"...but then we don't know about it, it is a complete failure of you and even more of us in academia and in schools, why don't we tell people, why don't we put it on the first page of the news? Then people want to debate about aid, everyone who doesn't know this are completely disqualified from having a view about aid: [vaccinations are] the most effective way to save the life of a child... for one to two thousand dollars you save the life of a child."
Rosling also argues that women's rights and attitudes to women in the most patriarchal societies have an absolutely massive impact on population growth:
"You can have social development, you can have democracy, you can have economic growth, gender equity doesn't come automatically, it is a fight on its own."
I hope my teaser has been sufficient to persuade you to watch the video in full below:
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Musican. Actor. Fashion Icon. Internet Visionary?
- David Bowie was well known as a rock star, but somehow his other interests and accomplishments remain obscure.
- In this 1999 interview, he explains why he knows the internet is more than just a tool and why it was destined to change the world.
- He launched his own internet service provider in 1998, BowieNet. It ceased operations in 2006.
Moans, groans, and gripes release stress hormones in the brain.
Could you give up complaining for a whole month? That's the crux of this interesting piece by Jessica Hullinger over at Fast Company. Hullinger explores the reasons why humans are so predisposed to griping and why, despite these predispositions, we should all try to complain less. As for no complaining for a month, that was the goal for people enrolled in the Complaint Restraint project.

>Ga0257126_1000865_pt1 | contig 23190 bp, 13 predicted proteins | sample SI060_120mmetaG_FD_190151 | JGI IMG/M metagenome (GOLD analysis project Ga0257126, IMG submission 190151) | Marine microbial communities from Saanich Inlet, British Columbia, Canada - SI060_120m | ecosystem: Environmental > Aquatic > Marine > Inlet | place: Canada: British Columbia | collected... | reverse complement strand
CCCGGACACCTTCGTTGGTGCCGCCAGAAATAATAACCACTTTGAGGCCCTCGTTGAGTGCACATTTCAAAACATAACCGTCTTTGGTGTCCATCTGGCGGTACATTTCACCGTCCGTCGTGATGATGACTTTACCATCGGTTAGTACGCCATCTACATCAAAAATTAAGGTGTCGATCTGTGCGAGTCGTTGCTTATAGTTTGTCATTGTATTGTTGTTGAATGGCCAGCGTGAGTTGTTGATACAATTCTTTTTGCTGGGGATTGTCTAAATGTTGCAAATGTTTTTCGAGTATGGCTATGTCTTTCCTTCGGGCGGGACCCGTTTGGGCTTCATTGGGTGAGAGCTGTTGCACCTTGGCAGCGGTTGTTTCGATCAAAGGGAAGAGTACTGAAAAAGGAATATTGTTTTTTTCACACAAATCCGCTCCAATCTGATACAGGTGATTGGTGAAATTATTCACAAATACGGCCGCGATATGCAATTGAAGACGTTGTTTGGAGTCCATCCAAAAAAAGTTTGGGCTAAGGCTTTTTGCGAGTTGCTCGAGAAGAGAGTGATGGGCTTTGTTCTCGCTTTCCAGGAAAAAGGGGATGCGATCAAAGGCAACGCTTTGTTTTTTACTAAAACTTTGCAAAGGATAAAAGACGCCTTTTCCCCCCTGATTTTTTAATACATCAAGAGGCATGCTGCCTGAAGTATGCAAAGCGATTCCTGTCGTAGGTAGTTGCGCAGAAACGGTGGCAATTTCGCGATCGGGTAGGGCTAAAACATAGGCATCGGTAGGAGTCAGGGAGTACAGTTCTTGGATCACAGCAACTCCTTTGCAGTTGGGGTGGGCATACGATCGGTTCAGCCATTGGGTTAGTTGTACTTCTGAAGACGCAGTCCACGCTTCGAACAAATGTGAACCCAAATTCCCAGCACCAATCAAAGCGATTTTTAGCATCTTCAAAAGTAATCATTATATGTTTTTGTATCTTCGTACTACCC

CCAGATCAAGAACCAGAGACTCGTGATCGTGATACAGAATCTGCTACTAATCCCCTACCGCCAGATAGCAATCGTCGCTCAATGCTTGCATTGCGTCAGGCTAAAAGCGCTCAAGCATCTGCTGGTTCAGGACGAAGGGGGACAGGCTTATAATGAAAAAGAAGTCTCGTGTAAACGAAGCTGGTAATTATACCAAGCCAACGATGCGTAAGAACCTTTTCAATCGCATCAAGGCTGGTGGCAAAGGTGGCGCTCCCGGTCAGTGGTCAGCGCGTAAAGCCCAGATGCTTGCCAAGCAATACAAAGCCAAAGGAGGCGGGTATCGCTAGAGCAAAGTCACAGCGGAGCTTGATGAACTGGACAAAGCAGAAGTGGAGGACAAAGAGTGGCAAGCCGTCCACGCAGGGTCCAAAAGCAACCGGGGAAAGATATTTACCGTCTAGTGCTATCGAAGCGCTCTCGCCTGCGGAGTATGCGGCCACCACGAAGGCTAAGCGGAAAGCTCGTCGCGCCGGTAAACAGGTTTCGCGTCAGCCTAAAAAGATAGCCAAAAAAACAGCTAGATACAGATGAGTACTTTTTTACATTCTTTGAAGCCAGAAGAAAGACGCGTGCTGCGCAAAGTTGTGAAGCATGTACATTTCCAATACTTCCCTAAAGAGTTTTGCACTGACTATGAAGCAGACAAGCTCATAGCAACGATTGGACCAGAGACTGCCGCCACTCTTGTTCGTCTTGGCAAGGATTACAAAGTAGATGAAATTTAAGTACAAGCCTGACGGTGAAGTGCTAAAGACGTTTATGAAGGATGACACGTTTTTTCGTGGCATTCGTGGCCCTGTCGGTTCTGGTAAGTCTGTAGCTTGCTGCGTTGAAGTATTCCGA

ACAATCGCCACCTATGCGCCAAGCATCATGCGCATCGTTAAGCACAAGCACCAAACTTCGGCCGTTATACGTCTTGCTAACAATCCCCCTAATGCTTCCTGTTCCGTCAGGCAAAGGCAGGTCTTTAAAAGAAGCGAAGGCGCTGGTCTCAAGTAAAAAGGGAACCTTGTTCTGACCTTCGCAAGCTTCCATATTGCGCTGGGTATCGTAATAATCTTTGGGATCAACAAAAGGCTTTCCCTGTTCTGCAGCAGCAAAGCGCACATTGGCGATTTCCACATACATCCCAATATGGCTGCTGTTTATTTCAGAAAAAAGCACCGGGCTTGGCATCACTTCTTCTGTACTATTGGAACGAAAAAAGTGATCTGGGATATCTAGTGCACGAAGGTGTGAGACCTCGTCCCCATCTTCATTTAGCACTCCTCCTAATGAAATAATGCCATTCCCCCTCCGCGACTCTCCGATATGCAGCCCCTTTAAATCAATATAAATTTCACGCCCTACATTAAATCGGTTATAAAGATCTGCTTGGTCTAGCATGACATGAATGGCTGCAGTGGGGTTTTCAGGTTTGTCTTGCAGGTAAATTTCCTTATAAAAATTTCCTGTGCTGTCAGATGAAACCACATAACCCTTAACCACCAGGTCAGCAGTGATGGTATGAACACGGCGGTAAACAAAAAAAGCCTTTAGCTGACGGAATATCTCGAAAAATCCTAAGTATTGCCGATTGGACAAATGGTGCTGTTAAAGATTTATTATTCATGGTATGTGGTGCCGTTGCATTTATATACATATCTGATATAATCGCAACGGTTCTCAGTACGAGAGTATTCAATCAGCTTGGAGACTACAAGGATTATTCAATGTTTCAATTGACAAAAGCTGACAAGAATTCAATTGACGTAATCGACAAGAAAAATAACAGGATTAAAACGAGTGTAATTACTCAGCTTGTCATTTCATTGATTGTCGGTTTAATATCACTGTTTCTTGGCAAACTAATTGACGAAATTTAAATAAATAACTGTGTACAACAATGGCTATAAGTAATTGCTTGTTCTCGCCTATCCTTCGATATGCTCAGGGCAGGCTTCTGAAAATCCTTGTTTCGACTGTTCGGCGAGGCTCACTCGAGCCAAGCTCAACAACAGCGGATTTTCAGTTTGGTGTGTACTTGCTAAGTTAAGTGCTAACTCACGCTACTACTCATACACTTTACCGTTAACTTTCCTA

Participants sought to go the entirety of February without so much as a moan, groan, or bellyache.
Good science is sometimes trumped by the craving for a "big splash."
- Scientists strive to earn credit from their peers, for grants from federal agencies, and so a lot of the decisions that they make are strategic in nature. They're encouraged to publish exciting new findings that demonstrate some new phenomenon that we have never seen before.
- This professional pressure can affect their decision-making — to get acclaim they may actually make science worse. That is, a scientist might commit fraud if he thinks he can get away with it or a scientist might rush a result out of the door even though it hasn't been completely verified in order to beat the competition.
- On top of the acclaim of their peers, scientists — with the increasing popularity of science journalism — are starting to be rewarded for doing things that the public is interested in. The good side of this is that the research is more likely to have a public impact, rather than be esoteric. The bad side? To make a "big splash" a scientist may push a study or article that doesn't exemplify good science.